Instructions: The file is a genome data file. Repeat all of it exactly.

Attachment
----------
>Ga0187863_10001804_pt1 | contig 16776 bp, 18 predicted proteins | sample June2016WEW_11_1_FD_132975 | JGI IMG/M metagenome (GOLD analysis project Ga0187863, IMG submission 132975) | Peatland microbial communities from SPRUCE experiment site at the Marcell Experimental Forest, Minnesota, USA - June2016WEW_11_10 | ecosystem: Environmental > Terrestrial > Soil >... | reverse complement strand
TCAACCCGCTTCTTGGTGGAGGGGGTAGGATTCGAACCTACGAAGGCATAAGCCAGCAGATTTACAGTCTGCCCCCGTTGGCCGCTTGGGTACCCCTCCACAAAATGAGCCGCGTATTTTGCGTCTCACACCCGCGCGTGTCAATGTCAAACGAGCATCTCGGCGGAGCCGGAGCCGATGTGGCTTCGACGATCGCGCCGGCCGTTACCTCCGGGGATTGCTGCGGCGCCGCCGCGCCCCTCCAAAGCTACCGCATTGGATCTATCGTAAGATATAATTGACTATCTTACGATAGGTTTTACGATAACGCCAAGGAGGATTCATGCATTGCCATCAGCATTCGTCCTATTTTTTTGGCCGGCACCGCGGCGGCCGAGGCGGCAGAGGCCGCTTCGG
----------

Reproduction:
>Ga0187863_10001804_pt1 | contig 16776 bp, 18 predicted proteins | sample June2016WEW_11_1_FD_132975 | JGI IMG/M metagenome (GOLD analysis project Ga0187863, IMG submission 132975) | Peatland microbial communities from SPRUCE experiment site at the Marcell Experimental Forest, Minnesota, USA - June2016WEW_11_10 | ecosystem: Environmental > Terrestrial > Soil >... | reverse complement strand
TCAACCCGCTTCTTGGTGGAGGGGGTAGGATTCGAACCTACGAAGGCATAAGCCAGCAGATTTACAGTCTGCCCCCGTTGGCCGCTTGGGTACCCCTCCACAAAATGAGCCGCGTATTTTGCGTCTCACACCCGCGCGTGTCAATGTCAAACGAGCATCTCGGCGGAGCCGGAGCCGATGTGGCTTCGACGATCGCGCCGGCCGTTACCTCCGGGGATTGCTGCGGCGCCGCCGCGCCCCTCCAAAGCTACCGCATTGGATCTATCGTAAGATATAATTGACTATCTTACGATAGGTTTTACGATAACGCCAAGGAGGATTCATGCATTGCCATCAGCATTCGTCCTATTTTTTTGGCCGGCACCGCGGCGGCCGAGGCGGCAGAGGCCGCTTCGG